Sensory Friendly Sunday February 2023
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Sensory Friendly Sunday February 2023

An adult and child looking at art, seen from behind
Visitors looking at art at Sensory Friendly Sunday, August 2021. Photo: Carina Lofgren for Walker Art Center.

Sensory Friendly Sunday is a monthly event designed for kids, teens, and adults with sensory processing differences, autism spectrum disorder, or developmental disabilities. The galleries will be closed to the general public, allowing visitors to enjoy the museum in a calm environment with accommodations such as quiet spaces, fidgets, and sunglasses available.

Experience current Walker exhibitions Jannis Kounellis in Six Acts, Five Ways In: Themes from the Collection, and Paul Chan: Breathers. Watch a short film or make art of your own. All friends and family members are welcome.

Masks are required at Sensory Friendly Sunday for visitors over age 2.

To prepare for your visit, check out this Social Narrative. For more information about accessibility, call 612-375-7564 or email

This program was created in consultation with the Autism Society of Minnesota (AuSM) and the University of Minnesota’s Occupational Therapy Program.

While walk-ins are welcome, we encourage you to reserve your space ahead of time. Sensory Friendly Sunday is typically less busy from 8 to 9:30 am and busier from 9:30 to 11 am.

Join teaching artist Marcus Rothering in the Art Lab to try out coiling, a meditative technique typically used in basketry. You can create your own colorful loop or a wearable coiled creation.

Stop by the Bentson Mediatheque to watch a short film, screening continuously between 8 and 11 am. Capacity is limited to 10 people at a time. This is a relaxed screening with sound reduced, appropriate for all ages. Visitors are free to come and go, move, and otherwise make themselves comfortable in the space.

Whisper, Rustle by Maureen Zent
Watch natural materials like sand, flower petals, tree bark, and eggshells move and morph. This short, stop-motion animation celebrates the cycle of life and the potential of decay. 2021, USA, nonverbal with captions, 5 min.

The short film will be captioned.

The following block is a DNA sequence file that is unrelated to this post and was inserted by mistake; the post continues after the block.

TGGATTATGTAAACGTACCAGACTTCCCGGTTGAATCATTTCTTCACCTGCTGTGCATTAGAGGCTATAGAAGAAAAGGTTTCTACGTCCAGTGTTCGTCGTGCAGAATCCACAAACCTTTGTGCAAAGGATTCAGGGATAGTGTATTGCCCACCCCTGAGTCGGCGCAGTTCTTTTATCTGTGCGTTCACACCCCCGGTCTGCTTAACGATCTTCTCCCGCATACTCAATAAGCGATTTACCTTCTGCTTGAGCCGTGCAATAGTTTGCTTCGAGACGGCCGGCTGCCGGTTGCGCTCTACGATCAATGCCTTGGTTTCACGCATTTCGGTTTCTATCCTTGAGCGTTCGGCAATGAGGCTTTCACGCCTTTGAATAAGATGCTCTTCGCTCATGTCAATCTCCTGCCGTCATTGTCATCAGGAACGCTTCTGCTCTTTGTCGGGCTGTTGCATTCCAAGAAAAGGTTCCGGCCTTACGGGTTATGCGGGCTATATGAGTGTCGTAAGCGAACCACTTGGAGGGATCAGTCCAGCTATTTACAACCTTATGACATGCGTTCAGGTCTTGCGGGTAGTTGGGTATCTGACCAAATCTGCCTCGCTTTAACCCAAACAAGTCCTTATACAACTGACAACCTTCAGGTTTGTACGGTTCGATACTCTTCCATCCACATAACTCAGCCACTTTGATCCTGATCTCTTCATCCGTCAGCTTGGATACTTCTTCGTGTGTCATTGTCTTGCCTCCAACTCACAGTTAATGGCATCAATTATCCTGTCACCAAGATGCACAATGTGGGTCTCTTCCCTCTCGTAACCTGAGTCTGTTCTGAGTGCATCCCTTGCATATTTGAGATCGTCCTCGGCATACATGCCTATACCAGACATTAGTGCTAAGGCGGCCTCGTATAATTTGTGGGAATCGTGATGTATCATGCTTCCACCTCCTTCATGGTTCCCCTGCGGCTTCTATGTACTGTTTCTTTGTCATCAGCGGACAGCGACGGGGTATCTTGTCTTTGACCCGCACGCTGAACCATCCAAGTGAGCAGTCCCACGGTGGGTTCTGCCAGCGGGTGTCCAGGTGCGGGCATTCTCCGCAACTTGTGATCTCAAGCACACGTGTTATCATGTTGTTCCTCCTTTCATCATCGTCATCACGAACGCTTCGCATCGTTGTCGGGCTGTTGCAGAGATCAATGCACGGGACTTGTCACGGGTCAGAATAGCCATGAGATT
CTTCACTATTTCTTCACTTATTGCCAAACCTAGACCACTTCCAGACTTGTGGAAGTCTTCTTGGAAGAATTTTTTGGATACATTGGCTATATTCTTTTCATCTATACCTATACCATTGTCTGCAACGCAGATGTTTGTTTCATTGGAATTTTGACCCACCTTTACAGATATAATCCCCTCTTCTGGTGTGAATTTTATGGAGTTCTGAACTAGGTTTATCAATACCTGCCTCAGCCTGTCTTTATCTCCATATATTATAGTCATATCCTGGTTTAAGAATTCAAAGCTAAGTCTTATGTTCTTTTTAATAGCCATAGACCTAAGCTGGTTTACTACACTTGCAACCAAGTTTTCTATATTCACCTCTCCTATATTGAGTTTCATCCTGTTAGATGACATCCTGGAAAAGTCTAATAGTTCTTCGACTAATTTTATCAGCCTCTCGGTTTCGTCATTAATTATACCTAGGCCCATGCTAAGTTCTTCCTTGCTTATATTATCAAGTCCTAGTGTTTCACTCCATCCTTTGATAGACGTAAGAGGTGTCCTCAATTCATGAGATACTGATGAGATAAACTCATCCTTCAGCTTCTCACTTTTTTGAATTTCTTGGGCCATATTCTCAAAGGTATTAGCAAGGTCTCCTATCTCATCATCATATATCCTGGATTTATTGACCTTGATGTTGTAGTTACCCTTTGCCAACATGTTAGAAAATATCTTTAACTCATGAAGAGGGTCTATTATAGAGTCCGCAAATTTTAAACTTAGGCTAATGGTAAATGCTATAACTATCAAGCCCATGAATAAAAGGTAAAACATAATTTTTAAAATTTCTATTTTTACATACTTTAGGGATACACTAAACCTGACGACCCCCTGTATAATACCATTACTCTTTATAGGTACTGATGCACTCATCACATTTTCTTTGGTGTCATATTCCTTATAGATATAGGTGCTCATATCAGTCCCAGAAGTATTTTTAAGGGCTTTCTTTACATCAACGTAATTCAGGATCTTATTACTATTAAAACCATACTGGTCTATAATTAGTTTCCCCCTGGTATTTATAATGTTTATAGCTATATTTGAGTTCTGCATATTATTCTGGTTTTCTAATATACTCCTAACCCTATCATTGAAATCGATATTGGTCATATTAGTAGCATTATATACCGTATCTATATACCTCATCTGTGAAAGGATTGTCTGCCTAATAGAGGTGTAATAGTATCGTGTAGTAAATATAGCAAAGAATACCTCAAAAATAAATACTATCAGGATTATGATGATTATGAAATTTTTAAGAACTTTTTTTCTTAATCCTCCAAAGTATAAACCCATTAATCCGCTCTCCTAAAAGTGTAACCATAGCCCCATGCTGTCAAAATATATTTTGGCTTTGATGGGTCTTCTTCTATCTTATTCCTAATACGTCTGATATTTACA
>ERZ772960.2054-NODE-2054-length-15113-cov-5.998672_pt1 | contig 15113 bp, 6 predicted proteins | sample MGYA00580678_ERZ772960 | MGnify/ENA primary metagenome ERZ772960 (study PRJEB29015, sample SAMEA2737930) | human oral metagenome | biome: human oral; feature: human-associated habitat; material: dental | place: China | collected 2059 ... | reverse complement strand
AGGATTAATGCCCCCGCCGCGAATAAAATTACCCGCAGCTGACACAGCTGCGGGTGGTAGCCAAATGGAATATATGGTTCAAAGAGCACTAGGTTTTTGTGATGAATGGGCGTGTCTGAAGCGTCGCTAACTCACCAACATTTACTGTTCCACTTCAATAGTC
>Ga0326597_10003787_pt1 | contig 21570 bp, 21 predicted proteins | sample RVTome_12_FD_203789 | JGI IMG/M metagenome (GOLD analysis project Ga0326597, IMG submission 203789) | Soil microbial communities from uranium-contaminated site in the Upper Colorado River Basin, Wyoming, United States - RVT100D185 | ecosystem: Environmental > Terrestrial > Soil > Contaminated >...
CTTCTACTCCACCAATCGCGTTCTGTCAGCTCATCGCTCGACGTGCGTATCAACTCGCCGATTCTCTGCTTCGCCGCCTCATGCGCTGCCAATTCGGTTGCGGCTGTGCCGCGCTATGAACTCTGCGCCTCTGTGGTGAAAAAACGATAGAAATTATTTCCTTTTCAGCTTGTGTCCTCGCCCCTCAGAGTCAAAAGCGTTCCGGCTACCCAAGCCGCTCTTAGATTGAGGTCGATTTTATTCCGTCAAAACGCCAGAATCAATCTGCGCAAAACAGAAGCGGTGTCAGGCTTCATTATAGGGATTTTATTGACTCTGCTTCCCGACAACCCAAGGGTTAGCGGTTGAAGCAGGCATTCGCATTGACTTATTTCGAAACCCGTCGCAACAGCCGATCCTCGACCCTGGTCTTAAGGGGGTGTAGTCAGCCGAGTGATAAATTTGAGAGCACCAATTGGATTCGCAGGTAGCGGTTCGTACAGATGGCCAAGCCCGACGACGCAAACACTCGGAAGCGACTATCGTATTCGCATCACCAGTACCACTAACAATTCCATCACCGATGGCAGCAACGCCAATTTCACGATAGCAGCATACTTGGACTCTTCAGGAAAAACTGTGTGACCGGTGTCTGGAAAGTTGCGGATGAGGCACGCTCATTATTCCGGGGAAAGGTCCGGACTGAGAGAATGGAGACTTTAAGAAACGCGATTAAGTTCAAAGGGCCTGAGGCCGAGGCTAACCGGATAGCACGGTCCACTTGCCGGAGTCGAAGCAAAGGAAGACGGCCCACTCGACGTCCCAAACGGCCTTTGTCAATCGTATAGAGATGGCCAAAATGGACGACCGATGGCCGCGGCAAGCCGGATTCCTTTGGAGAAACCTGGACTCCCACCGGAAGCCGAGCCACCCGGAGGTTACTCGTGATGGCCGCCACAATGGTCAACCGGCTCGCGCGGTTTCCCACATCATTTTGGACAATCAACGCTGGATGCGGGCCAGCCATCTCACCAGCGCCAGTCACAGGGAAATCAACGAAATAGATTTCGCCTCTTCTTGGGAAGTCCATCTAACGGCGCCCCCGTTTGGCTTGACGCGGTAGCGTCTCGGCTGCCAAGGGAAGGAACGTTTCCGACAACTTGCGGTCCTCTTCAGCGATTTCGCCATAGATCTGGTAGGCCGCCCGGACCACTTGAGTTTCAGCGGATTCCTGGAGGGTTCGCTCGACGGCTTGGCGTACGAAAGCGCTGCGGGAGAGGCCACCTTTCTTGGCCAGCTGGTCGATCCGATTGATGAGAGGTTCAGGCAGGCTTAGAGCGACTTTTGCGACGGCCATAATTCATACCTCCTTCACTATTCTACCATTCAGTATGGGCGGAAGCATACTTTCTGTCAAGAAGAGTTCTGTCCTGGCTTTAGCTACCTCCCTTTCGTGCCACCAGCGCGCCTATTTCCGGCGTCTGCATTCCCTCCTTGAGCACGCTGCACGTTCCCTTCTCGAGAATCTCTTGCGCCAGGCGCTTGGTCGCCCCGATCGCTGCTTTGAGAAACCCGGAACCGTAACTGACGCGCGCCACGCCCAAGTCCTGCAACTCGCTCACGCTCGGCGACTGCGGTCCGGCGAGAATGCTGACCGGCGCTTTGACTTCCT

To prepare for your visit, check out this Social Narrative.

The exhibition Jannis Kounellis in Six Acts (Galleries 1–3 and Perlman Gallery) contains materials that may have an aroma, such as coffee, soot, and sulfur. Staff are happy to provide additional information. To learn more about the exhibition, visit the Walker’s website.

The exhibition Five Ways In: Themes from the Collection“ (Galleries 4–6) features multiple video-based artworks that include sound. Sound in the exhibition has been reduced, and some galleries feature reduced light levels.

The exhibition Paul Chan: Breathers (Galleries A and B) contains mature language and themes. This downloadable resource provides more information about the exhibition and artwork. It also includes multiple kinetic sculptures composed of high-powered fans that inflate fabric sculptures, causing them to move. The fans produce sound.

For more information about accessibility or to request additional accommodations, call 612-375-7564 or email

For more information about accessibility at the Walker, visit our Access page.

Marcus Rothering (he/him) is a ceramic and fiber/textile artist living in Minneapolis. He creates large-scale sculptures with a woven-looking surface that explore such themes as African folklore and the underworld. His self-portrait wall rugs, made using a tufting gun, poke fun at awkward past memories, puberty, and teen angst. Rothering holds a BA in studio art and a minor in digital media from Metropolitan State University. He is currently working on his MFA at the University of Minnesota Twin Cities in the ceramics and sculpture department. He has exhibited work at galleries and art centers including Soo Visual Art Center, Minnesota Textile Center, Fresh Eye Gallery, Paradox, John B. Davis Gallery, Tongue and Cheek, and Gordon Parks Gallery. Rothering has worked with Minneapolis Public Schools as emotional support staff, helping students regulate emotions and assisting with school work. During this time, he saw firsthand the benefits of introducing a textile art project to students dealing with crisis. His teaching style is playful and open to the many possibilities of problem-solving.

Masks are required for Sensory Friendly Sunday visitors over the age of 2 to support the safety and comfort of attendees. If you have questions or require additional assistance, please email or call 612-375-7600.

Family Programs are supported by the Manitou Fund, thanks to Rosemary and Kevin McNeely.